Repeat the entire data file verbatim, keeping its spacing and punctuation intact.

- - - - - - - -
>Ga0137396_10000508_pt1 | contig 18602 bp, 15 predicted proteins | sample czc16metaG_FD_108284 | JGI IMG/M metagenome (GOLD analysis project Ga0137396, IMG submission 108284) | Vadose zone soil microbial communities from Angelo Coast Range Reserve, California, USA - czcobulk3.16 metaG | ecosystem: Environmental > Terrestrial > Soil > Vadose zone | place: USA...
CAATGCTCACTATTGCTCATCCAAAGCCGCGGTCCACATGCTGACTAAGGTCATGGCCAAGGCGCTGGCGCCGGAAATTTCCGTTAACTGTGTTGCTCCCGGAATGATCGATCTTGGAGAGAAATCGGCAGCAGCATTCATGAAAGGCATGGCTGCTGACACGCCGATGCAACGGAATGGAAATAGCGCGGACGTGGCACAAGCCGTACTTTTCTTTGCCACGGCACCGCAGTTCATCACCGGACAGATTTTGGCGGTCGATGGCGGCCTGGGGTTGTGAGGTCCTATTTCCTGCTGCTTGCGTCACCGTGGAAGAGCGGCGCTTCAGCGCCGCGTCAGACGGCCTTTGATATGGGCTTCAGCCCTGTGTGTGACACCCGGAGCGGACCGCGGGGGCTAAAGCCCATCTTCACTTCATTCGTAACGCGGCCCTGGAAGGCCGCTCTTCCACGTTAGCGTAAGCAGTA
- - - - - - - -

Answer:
>Ga0137396_10000508_pt1 | contig 18602 bp, 15 predicted proteins | sample czc16metaG_FD_108284 | JGI IMG/M metagenome (GOLD analysis project Ga0137396, IMG submission 108284) | Vadose zone soil microbial communities from Angelo Coast Range Reserve, California, USA - czcobulk3.16 metaG | ecosystem: Environmental > Terrestrial > Soil > Vadose zone | place: USA...
CAATGCTCACTATTGCTCATCCAAAGCCGCGGTCCACATGCTGACTAAGGTCATGGCCAAGGCGCTGGCGCCGGAAATTTCCGTTAACTGTGTTGCTCCCGGAATGATCGATCTTGGAGAGAAATCGGCAGCAGCATTCATGAAAGGCATGGCTGCTGACACGCCGATGCAACGGAATGGAAATAGCGCGGACGTGGCACAAGCCGTACTTTTCTTTGCCACGGCACCGCAGTTCATCACCGGACAGATTTTGGCGGTCGATGGCGGCCTGGGGTTGTGAGGTCCTATTTCCTGCTGCTTGCGTCACCGTGGAAGAGCGGCGCTTCAGCGCCGCGTCAGACGGCCTTTGATATGGGCTTCAGCCCTGTGTGTGACACCCGGAGCGGACCGCGGGGGCTAAAGCCCATCTTCACTTCATTCGTAACGCGGCCCTGGAAGGCCGCTCTTCCACGTTAGCGTAAGCAGTA